Soaring gas prices fuel motorist frustration across Canada
Michelle Mcquigge, THE CANADIAN PRESS
Motorists growing weary of feeling the pinch at the pumps saw no relief on Saturday as gas prices soared across the country in the wake of a massive surge in oil costs.
Friday's US$11 spike in the price of oil had analysts predicting a corresponding jump at Canadian gas stations with further hikes to come throughout the summer.
Those predictions came to pass in most provinces, causing motorists to vent their frustration.
"It's outrageous," said Vancouver's Maria Manalo, who has watched prices rise by 10 cents in recent days. "Soon, we'll probably just be walking or taking the public transit."
Jordan Howard of Oshawa, Ont. has already begun to seek alternative modes of transportation, saying current gas prices are too much for his budget.
"I think it's ridiculous. Every day it seems to go up even more and more," he said. "I can't afford to drive to work anymore, it's a pain."
Edmonton's Kevin Bell, who had to pay $90 to fill the tank of his minivan, knows others in the same predicament as Howard who have had to take drastic action.
"We've had people who were on staff who actually quit their jobs because of gas prices," he said. "These are people who are going, 'You know what? It's costing me $800 in fuel, I don't want to work here anymore, I'll get a job downtown, thanks very much.' "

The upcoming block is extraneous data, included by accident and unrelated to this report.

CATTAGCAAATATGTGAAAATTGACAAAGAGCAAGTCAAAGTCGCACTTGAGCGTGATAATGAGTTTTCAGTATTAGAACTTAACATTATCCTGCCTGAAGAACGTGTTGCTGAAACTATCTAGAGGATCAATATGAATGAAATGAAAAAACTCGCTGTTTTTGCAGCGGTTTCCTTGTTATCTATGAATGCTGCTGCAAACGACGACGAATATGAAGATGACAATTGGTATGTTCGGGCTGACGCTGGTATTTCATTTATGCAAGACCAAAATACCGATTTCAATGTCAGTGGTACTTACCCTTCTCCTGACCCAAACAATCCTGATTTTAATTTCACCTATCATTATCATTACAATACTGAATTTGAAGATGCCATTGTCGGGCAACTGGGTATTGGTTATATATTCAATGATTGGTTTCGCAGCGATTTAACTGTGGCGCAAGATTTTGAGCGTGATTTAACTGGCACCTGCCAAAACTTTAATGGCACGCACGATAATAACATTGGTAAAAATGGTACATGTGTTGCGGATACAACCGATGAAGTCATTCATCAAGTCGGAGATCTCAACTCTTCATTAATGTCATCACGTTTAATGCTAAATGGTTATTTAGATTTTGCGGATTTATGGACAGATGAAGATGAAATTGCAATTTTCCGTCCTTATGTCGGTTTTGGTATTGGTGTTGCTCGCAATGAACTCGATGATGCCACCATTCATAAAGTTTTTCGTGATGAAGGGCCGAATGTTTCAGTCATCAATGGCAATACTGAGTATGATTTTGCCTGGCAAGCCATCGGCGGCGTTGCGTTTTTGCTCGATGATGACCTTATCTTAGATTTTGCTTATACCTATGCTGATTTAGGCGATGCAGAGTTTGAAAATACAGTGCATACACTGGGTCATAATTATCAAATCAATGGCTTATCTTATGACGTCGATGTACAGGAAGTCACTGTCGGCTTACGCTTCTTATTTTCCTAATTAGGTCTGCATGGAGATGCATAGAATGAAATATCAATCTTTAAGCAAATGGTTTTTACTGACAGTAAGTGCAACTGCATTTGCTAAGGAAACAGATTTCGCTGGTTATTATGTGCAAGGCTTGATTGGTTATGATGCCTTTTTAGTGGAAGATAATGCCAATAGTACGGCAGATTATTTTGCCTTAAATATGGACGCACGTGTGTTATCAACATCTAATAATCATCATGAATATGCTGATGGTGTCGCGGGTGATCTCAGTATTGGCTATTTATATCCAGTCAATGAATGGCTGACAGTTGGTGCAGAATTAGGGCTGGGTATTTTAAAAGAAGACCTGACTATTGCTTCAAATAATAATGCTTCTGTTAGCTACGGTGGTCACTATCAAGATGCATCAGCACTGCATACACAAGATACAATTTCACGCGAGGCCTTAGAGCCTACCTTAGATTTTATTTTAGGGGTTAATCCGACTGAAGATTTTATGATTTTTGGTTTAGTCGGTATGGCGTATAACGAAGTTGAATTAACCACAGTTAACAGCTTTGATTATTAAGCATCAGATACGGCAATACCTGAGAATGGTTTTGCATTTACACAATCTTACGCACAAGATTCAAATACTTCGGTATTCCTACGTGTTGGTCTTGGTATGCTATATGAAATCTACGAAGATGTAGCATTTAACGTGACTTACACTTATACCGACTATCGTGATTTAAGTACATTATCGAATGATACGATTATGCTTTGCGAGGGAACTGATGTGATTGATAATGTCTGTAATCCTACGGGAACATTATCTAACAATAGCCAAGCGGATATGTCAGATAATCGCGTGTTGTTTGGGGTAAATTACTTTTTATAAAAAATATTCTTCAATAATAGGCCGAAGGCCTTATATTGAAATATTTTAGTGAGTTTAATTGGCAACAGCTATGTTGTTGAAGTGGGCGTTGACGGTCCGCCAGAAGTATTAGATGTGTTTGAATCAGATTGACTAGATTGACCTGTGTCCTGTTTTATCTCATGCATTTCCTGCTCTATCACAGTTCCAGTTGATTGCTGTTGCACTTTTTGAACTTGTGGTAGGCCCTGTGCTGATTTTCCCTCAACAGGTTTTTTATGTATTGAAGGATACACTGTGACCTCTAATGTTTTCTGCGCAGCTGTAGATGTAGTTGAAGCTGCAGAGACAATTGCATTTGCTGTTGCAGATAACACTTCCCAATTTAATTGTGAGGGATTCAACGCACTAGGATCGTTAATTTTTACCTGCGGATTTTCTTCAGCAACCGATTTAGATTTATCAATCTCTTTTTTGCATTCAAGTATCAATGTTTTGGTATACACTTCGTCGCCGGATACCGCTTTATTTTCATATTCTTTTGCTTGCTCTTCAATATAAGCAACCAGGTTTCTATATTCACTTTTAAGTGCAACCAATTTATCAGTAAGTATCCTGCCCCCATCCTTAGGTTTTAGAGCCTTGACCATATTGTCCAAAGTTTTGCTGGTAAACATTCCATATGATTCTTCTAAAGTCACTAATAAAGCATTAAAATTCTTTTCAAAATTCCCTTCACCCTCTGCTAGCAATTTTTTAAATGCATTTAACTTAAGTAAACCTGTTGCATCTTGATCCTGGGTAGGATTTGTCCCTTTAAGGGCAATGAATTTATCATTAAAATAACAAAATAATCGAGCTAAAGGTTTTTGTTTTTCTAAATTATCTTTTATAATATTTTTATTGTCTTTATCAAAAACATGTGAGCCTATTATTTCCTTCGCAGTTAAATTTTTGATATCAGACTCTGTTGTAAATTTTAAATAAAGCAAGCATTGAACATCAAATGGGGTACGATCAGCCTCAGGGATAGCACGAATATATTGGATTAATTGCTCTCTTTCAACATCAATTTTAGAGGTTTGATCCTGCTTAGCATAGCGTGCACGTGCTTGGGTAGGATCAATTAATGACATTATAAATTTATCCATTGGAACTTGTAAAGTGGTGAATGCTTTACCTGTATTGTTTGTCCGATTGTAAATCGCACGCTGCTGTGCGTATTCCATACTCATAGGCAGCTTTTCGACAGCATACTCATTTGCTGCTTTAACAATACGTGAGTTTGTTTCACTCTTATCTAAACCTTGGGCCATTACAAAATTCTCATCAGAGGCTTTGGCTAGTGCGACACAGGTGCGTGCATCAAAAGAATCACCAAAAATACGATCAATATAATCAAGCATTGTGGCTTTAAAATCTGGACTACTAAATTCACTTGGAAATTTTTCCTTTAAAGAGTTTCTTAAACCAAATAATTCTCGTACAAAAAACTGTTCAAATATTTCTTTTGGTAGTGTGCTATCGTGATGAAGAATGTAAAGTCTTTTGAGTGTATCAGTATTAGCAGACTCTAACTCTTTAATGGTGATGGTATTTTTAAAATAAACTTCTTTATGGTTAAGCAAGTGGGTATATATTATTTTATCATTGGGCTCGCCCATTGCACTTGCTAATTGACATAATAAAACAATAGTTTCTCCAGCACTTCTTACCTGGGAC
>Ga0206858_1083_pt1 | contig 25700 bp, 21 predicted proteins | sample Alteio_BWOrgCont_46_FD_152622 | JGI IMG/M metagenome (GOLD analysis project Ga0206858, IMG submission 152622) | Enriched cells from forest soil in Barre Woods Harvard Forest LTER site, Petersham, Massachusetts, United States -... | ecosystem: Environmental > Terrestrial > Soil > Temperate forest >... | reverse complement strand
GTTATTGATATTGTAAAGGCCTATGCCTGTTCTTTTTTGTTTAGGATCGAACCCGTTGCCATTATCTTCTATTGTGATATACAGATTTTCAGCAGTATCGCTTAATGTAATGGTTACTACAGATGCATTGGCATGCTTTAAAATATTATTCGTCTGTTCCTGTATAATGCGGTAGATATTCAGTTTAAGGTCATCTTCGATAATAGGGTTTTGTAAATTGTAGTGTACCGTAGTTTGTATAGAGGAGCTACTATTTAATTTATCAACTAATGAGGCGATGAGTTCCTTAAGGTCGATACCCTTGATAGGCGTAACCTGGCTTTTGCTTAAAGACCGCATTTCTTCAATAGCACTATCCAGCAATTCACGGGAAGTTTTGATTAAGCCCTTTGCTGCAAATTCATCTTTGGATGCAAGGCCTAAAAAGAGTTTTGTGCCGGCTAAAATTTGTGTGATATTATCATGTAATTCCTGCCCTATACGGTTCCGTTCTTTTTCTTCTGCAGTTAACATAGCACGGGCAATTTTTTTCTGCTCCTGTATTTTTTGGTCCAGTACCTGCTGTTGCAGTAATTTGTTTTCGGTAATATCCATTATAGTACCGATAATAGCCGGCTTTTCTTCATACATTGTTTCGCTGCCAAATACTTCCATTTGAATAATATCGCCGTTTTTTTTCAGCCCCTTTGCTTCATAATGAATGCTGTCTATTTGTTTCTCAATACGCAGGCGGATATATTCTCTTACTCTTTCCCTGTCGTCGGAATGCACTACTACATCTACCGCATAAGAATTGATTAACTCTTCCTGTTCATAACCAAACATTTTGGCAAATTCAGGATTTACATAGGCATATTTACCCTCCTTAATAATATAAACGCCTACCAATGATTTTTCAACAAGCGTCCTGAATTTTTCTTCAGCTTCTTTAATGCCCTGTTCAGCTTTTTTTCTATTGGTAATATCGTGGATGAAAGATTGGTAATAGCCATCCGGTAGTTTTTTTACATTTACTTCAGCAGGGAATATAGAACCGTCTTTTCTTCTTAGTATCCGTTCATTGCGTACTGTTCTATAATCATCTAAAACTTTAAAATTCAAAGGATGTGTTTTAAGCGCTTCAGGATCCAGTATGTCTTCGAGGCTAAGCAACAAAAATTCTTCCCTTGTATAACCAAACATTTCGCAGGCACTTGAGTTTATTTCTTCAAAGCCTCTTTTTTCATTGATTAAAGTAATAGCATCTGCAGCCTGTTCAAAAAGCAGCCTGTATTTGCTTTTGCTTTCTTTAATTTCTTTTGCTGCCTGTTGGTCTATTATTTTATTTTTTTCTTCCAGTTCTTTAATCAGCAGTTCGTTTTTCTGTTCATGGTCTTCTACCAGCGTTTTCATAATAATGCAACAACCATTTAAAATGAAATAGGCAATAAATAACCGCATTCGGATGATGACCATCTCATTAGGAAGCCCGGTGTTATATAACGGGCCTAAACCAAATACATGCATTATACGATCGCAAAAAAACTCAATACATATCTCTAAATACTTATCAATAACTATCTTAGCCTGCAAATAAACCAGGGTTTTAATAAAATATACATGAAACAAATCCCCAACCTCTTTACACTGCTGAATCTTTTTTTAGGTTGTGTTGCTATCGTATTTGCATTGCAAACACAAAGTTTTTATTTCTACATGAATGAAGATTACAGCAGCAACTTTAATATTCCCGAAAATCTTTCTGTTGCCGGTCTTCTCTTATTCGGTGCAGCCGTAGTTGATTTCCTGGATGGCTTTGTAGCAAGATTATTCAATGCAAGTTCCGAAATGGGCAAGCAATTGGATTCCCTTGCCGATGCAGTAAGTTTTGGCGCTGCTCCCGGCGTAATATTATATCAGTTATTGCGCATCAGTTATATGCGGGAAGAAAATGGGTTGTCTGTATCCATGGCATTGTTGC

A series of price-monitoring websites documented surges from coast to coast, although jumps in the Atlantic provinces were kept in check by provincial regulations.
Drivers on opposite coasts had to contend with the highest rates in the country as prices soared as high as $1.42 a litre in British Columbia and Newfoundland and Labrador.
Ontario motorists woke up to find that prices had jumped as much as six cents overnight resulting in some stations charging $1.36 a litre in Toronto and Ottawa.
Maximum prices were similar in Montreal.
Price spikes were less pronounced in New Brunswick and Prince Edward Island with provincial maximums set at $1.35 and $1.34 a litre respectively.
Drivers in Alberta were more fortunate as prices held steady - gas in Edmonton was selling at a high of $1.29 a litre.
Only Nova Scotia drivers were treated to a price break as the maximum price fell three cents to $1.37 a litre from the previous week.
Saturday's jumps are a sign of things to come, according to analysts who fear oil prices will continue to soar throughout the summer months.
Light, sweet crude for July delivery jumped as high as US$139.12 on the New York Mercantile Exchange on Friday, following more steep gains the day before. Friday's intra-day high was well above the previous record of US$135.09 a barrel reached last month.
© The Canadian Press, 2008